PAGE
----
Advertisement

Fisheries Science

, Volume 75, Issue 1, pp 137–144 | Cite as

Induction of spermatogenesis in Japanese eel by recombinant goldfish gonadotropins

  • Youichi Hayakawa
  • Hidekazu Nagaya
  • Hiroki Kaki
  • Komei Hotta
  • Makito Kobayashi
Original Article Biology

Abstract

We previously demonstrated the biological activities of single-chain recombinant gonadotropins (scGTHs) of goldfish Carrassius auratus follicle-stimulating hormone (scFSH) and luteinizing hormone (scLH), produced by a baculovirus–silkworm larvae system, by using in vivo bioassays with some fishes including Japanese eel Anguilla japonica. Among the bioassays, we succeeded in induction of spermatogenesis of sexually immature male Japanese eels by both scFSH and scLH, especially resulting in the occurrence of spermatozoa in scLH-administered males. However, those recombinant hormones did not induce enlargement of testes. In order to further confirm the potency of recombinant GTHs for use in aquaculture species, we administered scFSH and scLH to males of Japanese eel at higher dosage and frequency (eight times with 2–5 days interval) than those of the previous study (five or six times with 7 days intervals), including combination of scFSH and scLH administration (scFSH–scLH). Gonadosomatic indices (GSI) of scLH- and scFSH–scLH-administered males were larger than those of initial control males and of control males that were injected with saline. Enlargement of testes was also confirmed by measurement of testicular lobe size in scFSH-, scLH-, and scFSH–scLH-administered males. By histological observation, occurrence of spermatozoa was confirmed in scLH- and scFSH–scLH-administered eels. Although milt production was not induced, higher dosage and frequency of scGTH administration was effective in promoting testicular development of immature eels. Thus, single-chain fish GTHs produced by the baculovirus–silkworm larvae system could be a useful tool for promotion of gonadal maturation in aquaculture fishes.

Keywords

FSH Goldfish Gonadotropin Japanese eel LH Recombinant hormone Single-chain Spermatogenesis 

Notes

Acknowledgments

We thank Professor Robert W. Ridge, Department of Life Science, International Christian University, for critical reading of the manuscript. We also thank Dr. Goro Yoshizaki and Dr. Tetsuro Morita of the Department of Marine Sciences, Tokyo University of Marine Science and Technology, for their technical assistances and valuable advice. This study was supported in part by a Grants-in-Aid from the Japan Society for the Promotion of Science for Scientific Research (MK, YH) and grants from the Ministry of Education, Sports, Science, and Technology for the Academic Frontier Project (2003–2007), International Christian University.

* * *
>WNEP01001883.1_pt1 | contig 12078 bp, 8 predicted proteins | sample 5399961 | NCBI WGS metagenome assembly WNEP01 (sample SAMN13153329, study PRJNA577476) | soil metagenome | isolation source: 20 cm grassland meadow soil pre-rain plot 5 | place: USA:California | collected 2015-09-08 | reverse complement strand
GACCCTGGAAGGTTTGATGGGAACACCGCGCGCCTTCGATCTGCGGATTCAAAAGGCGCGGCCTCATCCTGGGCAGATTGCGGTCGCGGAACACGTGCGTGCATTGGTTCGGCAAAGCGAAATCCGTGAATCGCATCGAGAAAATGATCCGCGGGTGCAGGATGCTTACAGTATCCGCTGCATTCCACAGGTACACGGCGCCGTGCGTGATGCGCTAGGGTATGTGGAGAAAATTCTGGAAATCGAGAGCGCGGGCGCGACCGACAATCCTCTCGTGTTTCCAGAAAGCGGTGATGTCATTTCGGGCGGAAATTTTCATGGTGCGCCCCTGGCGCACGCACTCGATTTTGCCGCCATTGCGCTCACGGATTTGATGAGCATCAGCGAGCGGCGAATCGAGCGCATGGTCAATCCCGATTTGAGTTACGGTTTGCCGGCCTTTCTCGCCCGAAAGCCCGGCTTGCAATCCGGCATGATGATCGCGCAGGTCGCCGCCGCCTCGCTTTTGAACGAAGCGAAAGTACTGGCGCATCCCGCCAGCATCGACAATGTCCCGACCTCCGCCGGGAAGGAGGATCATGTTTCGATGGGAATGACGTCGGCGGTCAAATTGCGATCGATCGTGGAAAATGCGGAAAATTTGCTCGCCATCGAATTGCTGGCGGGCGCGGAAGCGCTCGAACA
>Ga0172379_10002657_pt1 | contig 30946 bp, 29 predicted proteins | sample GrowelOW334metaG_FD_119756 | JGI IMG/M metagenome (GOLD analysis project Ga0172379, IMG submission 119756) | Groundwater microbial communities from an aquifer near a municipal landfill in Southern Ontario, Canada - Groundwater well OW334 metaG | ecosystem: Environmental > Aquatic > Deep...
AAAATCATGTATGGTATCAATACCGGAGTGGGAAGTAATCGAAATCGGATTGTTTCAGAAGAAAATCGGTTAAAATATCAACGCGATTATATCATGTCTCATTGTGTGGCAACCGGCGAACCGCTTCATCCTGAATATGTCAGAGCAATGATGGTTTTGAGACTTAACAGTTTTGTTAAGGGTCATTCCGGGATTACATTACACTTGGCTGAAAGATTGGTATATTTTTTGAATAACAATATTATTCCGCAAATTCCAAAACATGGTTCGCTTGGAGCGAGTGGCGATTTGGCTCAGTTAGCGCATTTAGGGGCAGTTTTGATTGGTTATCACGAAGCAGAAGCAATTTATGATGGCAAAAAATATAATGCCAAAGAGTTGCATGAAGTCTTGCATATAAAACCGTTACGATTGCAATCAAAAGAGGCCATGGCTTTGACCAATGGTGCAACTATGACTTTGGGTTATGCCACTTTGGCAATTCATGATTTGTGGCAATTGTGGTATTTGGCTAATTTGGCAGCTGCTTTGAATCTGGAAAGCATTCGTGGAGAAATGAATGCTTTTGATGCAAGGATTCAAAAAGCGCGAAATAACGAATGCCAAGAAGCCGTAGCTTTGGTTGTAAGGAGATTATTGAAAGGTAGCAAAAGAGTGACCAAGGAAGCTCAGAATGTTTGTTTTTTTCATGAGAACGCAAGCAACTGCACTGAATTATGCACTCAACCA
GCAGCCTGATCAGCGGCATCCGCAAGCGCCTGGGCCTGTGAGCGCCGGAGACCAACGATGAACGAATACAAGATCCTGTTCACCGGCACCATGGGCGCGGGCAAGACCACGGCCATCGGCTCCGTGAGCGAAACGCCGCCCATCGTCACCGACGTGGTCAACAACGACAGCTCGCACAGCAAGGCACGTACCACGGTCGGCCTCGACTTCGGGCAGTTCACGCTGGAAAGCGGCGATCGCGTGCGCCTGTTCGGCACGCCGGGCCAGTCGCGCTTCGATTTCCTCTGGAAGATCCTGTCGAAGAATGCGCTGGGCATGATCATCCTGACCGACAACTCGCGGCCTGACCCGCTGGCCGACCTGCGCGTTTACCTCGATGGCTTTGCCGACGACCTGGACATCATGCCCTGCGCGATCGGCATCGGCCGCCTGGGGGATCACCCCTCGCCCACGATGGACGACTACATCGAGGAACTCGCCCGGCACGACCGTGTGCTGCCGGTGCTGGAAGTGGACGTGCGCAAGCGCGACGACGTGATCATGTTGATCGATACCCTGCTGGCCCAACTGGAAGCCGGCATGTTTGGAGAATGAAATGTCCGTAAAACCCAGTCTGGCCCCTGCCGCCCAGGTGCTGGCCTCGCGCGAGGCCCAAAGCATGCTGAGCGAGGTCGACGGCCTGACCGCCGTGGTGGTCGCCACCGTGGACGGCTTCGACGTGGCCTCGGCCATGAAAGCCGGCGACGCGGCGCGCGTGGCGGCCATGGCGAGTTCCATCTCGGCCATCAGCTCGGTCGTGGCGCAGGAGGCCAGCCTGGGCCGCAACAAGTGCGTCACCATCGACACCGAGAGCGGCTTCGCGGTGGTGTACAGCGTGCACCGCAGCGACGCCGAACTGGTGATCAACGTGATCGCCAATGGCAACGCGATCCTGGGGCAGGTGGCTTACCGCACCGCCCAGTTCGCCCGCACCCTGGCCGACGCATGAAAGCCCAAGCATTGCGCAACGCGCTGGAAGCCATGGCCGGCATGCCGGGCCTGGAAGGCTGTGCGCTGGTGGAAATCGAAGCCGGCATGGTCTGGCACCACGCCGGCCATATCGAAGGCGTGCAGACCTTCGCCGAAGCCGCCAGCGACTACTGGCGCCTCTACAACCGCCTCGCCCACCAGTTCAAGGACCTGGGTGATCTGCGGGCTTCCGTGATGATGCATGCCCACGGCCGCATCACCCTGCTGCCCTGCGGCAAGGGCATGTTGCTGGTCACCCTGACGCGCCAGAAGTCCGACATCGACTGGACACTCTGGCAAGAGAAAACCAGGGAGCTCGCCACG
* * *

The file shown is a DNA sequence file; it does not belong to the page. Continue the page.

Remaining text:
References

  1. 1.
    Hayakawa Y, Morita T, Kitamura W, Kanda S, Banba A, Nagaya H, Hotta K, Sohn YC, Yoshizaki G, Kobayashi M (2008) Biological activities of single-chain goldfish follicle-stimulating hormone and luteinizing hormone. Aquaculture 274:408–415CrossRefGoogle Scholar
  2. 2.
    Parhar IS (2003) Gonadotropin-releasing hormone receptors: neuroendocrine regulators and neuromodulators. Fish Physiol Biochem 28:13–18CrossRefGoogle Scholar
  3. 3.
    Swanson P, Dickey JT, Campbell B (2003) Biochemistry and physiology of fish gonadotropins. Fish Physiol Biochem 28:53–59CrossRefGoogle Scholar
  4. 4.
    Patiño R (1997) Manipulations of the reproductive system of fishes by means of exogenous chemicals. Prog Fish Cult 59:118–128CrossRefGoogle Scholar
  5. 5.
    Zohar Y, Mylonas CC (2001) Endocrine manipulations of spawning in cultured fish: from hormones to genes. Aquaculture 197:99–136CrossRefGoogle Scholar
  6. 6.
    Kobayashi M, Morita T, Ikeguchi K, Yoshizaki G, Suzuki T, Watabe S (2006) In vivo biological activity of recombinant goldfish gonadotropins produced by baculovirus in silkworm larvae. Aquaculture 256:433–442CrossRefGoogle Scholar
  7. 7.
    Vischer HF, Granneman JCM, Linskens MHK, Schulz RW, Bogerd J (2003) Both recombinant African catfish LH and FSH are able to activate the African catfish FSH receptor. J Mol Endocrinol 31:133–140PubMedCrossRefGoogle Scholar
  8. 8.
    Kamei H, Ohira T, Yoshiura Y, Uchida N, Nagasawa H, Aida K (2003) Expression of a biologically active recombinant follicle stimulating hormone of Japanese eel, Anguilla japonica using methylotropic yeast, Pichia pastoris. Gen Comp Endocrinol 134:244–254PubMedCrossRefGoogle Scholar
  9. 9.
    Kasuto H, Levavi-Sivan B (2005) Production of biologically active tethered tilapia LHβα by the methylotropic yeast Pichia pastoris. Gen Comp Endocrinol 140:222–232PubMedCrossRefGoogle Scholar
  10. 10.